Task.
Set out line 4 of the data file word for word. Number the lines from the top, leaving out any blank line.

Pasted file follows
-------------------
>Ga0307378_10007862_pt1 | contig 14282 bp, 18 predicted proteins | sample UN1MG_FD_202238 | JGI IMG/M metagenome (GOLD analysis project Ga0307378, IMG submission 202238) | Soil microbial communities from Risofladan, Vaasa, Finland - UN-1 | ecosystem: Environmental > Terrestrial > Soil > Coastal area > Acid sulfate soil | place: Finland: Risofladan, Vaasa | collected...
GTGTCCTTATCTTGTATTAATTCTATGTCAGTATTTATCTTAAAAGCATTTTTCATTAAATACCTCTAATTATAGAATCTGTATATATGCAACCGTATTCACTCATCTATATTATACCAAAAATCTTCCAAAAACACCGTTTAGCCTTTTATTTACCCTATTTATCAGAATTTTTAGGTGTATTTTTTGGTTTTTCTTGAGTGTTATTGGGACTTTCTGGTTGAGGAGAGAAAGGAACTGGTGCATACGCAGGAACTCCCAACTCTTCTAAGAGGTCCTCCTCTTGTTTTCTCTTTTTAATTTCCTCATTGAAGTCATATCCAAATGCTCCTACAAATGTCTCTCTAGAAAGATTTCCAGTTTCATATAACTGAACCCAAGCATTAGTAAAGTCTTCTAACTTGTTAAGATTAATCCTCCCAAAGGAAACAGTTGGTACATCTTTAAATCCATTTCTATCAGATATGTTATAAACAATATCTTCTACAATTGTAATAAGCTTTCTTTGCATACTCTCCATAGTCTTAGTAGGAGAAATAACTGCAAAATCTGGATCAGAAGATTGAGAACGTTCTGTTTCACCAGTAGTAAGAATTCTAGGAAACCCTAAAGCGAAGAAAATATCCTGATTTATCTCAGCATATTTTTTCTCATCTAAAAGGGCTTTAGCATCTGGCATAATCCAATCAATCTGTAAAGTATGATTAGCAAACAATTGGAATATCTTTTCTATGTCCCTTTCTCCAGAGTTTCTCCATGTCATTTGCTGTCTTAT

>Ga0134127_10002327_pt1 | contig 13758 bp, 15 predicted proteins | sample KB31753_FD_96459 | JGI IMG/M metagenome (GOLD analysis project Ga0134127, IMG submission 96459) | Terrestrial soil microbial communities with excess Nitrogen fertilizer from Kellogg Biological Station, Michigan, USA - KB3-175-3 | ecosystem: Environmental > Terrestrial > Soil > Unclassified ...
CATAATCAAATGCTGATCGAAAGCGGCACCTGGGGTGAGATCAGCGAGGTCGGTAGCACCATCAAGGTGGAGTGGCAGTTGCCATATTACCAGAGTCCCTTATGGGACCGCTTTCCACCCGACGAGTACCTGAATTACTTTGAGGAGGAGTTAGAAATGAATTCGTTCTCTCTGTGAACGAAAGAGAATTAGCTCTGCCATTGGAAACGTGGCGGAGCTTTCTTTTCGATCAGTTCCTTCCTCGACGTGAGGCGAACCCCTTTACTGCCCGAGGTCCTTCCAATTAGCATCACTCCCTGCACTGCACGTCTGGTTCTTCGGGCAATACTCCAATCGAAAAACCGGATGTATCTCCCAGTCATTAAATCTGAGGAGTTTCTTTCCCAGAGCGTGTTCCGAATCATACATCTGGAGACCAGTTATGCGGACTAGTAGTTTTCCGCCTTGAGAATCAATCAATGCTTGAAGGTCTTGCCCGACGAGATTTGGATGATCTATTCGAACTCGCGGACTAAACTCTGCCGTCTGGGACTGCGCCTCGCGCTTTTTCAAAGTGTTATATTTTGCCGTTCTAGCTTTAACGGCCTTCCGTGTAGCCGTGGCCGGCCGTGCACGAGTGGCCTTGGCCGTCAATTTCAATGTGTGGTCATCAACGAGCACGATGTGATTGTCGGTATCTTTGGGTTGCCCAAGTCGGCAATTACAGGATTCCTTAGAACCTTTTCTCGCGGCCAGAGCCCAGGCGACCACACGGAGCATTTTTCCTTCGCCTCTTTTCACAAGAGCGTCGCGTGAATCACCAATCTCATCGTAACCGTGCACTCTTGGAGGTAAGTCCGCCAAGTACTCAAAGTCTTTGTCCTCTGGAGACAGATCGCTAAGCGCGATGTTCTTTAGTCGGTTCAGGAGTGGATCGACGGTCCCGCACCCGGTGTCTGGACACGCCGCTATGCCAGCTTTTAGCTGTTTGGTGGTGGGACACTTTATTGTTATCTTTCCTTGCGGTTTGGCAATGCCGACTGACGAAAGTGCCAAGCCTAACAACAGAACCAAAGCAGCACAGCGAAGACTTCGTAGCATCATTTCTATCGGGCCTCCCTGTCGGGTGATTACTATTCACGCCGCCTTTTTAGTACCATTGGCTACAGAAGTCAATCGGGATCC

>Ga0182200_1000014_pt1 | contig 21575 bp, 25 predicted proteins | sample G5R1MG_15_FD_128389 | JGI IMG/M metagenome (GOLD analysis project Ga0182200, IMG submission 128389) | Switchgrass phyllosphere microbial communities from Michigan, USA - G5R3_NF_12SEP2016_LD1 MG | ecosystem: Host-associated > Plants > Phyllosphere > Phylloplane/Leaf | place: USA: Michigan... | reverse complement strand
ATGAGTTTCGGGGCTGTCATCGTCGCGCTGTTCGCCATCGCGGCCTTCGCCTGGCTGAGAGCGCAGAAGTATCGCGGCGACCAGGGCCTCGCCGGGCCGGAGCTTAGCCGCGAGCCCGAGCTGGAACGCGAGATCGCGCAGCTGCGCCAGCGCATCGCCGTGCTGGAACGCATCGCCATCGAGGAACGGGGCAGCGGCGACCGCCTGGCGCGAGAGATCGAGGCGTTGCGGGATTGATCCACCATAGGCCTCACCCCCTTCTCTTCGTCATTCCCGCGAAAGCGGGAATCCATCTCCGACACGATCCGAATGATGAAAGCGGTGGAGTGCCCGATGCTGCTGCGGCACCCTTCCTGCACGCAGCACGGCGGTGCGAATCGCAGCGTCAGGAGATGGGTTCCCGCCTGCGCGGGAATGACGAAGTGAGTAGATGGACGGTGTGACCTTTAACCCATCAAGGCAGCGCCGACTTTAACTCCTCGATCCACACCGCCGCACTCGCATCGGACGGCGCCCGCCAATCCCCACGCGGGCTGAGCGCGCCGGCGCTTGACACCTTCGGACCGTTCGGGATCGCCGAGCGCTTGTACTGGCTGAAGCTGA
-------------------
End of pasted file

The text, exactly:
CATAATCAAATGCTGATCGAAAGCGGCACCTGGGGTGAGATCAGCGAGGTCGGTAGCACCATCAAGGTGGAGTGGCAGTTGCCATATTACCAGAGTCCCTTATGGGACCGCTTTCCACCCGACGAGTACCTGAATTACTTTGAGGAGGAGTTAGAAATGAATTCGTTCTCTCTGTGAACGAAAGAGAATTAGCTCTGCCATTGGAAACGTGGCGGAGCTTTCTTTTCGATCAGTTCCTTCCTCGACGTGAGGCGAACCCCTTTACTGCCCGAGGTCCTTCCAATTAGCATCACTCCCTGCACTGCACGTCTGGTTCTTCGGGCAATACTCCAATCGAAAAACCGGATGTATCTCCCAGTCATTAAATCTGAGGAGTTTCTTTCCCAGAGCGTGTTCCGAATCATACATCTGGAGACCAGTTATGCGGACTAGTAGTTTTCCGCCTTGAGAATCAATCAATGCTTGAAGGTCTTGCCCGACGAGATTTGGATGATCTATTCGAACTCGCGGACTAAACTCTGCCGTCTGGGACTGCGCCTCGCGCTTTTTCAAAGTGTTATATTTTGCCGTTCTAGCTTTAACGGCCTTCCGTGTAGCCGTGGCCGGCCGTGCACGAGTGGCCTTGGCCGTCAATTTCAATGTGTGGTCATCAACGAGCACGATGTGATTGTCGGTATCTTTGGGTTGCCCAAGTCGGCAATTACAGGATTCCTTAGAACCTTTTCTCGCGGCCAGAGCCCAGGCGACCACACGGAGCATTTTTCCTTCGCCTCTTTTCACAAGAGCGTCGCGTGAATCACCAATCTCATCGTAACCGTGCACTCTTGGAGGTAAGTCCGCCAAGTACTCAAAGTCTTTGTCCTCTGGAGACAGATCGCTAAGCGCGATGTTCTTTAGTCGGTTCAGGAGTGGATCGACGGTCCCGCACCCGGTGTCTGGACACGCCGCTATGCCAGCTTTTAGCTGTTTGGTGGTGGGACACTTTATTGTTATCTTTCCTTGCGGTTTGGCAATGCCGACTGACGAAAGTGCCAAGCCTAACAACAGAACCAAAGCAGCACAGCGAAGACTTCGTAGCATCATTTCTATCGGGCCTCCCTGTCGGGTGATTACTATTCACGCCGCCTTTTTAGTACCATTGGCTACAGAAGTCAATCGGGATCC